Joseph Fiennes isn’t one to shy away from controversy. The actor currently stars in Hulu’s adaptation of Margaret Atwood’s The Handmaid’s Tale, where he plays the Commander (a.k.a. Fred) who commits government-mandated rape every month. While the TV show has debuted to rapturous reviews (including our own), Fiennes did an episode of Sky TV’s Urban Myths — in which he played Michael Jackson on a road trip with Elizabeth Taylor and Marlon Brando — and the release of the trailer was met online with a mix of horror, derision, and mockery, commensurate to Fiennes’s makeup for the role. Many people said, despite Jackson’s skin tone later in his life, he was a black man and should be played by one. Paris Jackson tweeted that the image “made [her] want to vomit.” Quickly, Sky TV announced that they wouldn’t air the episode.
During a press junket for The Handmaid’s Tale, I asked Fiennes over the phone what his logic was for taking on the controversial part. “Well, it’s a satire, so we have to look at it through that lens. The depiction of the three characters is very satirical, comic, lighthearted, to examine the disconnect of iconic celebrity,” Fiennes replied. “But it’s good that people stand up for [what they believe], and I’m all for that. I’m all for that discussion, and it means a lot to me and my fellow actors to talk about casting, getting it right, getting it wrong, and then if there’s a mistake, to examine that mistake and talk about it. Maybe the controversy is good if it brings about discussion. But it is satire. It’s a 20-minute sketch, and it’s lighthearted.”
Fiennes likened his performance to something you might see on SNL. “It’s funny, because not so long ago, there was an SNL sketch where an actress played Michael Jackson and no one batted an eyelid,” said Fiennes. “It’s no less offensive than anything on SNL. That’s the level of offense.” Fiennes is presumably speaking of Amy Poehler, who played the late singer in a number of sketches from 2003 to 2005. (For the most part, black men have played Michael Jackson, including Eddie Murphy, Chris Rock, and Tim Meadows.)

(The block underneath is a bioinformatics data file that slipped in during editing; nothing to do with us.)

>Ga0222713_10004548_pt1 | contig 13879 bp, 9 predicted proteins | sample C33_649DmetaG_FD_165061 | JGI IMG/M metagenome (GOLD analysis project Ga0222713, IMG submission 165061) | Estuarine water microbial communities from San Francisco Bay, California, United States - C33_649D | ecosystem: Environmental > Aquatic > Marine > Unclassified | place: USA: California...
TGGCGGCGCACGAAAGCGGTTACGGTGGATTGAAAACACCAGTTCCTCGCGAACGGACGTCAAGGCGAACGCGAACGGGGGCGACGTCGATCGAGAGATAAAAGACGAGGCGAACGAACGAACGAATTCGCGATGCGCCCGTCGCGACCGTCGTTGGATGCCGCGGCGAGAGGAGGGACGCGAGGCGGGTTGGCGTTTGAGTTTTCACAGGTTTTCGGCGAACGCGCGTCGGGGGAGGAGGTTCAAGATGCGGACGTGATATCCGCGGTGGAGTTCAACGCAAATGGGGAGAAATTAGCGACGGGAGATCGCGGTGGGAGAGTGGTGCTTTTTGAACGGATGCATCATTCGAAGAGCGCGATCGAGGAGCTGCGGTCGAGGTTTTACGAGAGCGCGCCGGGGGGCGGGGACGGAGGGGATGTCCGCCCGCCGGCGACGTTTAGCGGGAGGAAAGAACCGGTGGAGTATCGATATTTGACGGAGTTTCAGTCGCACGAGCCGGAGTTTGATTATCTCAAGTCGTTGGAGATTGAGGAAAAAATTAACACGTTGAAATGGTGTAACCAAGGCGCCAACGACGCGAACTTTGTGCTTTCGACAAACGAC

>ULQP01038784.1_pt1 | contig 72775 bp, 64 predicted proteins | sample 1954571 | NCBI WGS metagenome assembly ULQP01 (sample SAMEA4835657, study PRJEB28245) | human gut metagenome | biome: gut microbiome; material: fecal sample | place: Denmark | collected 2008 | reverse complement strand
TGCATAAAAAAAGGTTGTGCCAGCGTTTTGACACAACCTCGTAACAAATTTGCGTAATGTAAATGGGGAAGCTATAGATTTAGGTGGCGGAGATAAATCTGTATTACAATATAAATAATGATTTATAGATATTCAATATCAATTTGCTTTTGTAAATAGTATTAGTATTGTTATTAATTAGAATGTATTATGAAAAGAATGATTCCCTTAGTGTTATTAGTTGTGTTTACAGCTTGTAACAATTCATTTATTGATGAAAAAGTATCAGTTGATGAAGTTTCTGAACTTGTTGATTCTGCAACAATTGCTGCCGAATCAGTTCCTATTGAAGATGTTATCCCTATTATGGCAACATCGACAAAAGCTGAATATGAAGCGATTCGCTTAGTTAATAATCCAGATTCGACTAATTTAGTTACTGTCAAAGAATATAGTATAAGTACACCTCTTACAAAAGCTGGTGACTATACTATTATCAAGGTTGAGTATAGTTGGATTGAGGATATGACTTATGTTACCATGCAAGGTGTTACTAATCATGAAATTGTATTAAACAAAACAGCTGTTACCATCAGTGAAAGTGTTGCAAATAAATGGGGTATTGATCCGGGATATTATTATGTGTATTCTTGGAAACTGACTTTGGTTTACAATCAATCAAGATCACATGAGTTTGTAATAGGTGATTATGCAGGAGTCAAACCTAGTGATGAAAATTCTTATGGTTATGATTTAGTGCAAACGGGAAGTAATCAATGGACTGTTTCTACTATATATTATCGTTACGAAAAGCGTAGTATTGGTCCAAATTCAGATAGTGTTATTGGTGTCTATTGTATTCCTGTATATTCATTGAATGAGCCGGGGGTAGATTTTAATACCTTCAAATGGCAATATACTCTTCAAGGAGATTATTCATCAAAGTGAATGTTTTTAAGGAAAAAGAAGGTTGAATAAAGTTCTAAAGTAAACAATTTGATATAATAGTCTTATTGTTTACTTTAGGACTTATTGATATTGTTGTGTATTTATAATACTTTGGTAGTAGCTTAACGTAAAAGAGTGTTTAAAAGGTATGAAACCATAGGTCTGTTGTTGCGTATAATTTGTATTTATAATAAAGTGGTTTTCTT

Fiennes suggested that if he had his druthers, the episode would not have been pulled from the air. “Should we shut down the arts and directors and writers based on that, which has happened?” Fiennes said. “If you don’t like the comedian, don’t go see him, but do you shut him and his satirical material down? Do you become a totalitarian state where you go, that’s offensive?”
I tell him that the reason why people were upset with his casting wasn’t because it was satire, but because comedy has a long and injurious history of blackface. Fiennes replied, “If it comes anywhere near that criminal and hateful sensibility, then I’m deeply regretful and embarrassed, but there’s a part of me that would love people to see it and get into a discussion. I’d love to sit down and examine that as a subject. But that is abhorrent, and if it treads anywhere near that, then it’s good that it’s shut down.”
Does he regret taking the role? “No. In life, you can’t avoid getting into hot water. It’s all lessons and learning. As an actor, you take on roles, and nobody has seen it, so nobody can even have the full comment because they haven’t witnessed it,” said Fiennes. “But it’s all about discussion, and I’m up for having a debate, talking about it, and not shying away from it. If it brings about debate and helps change things for the good, then I’m all for it.”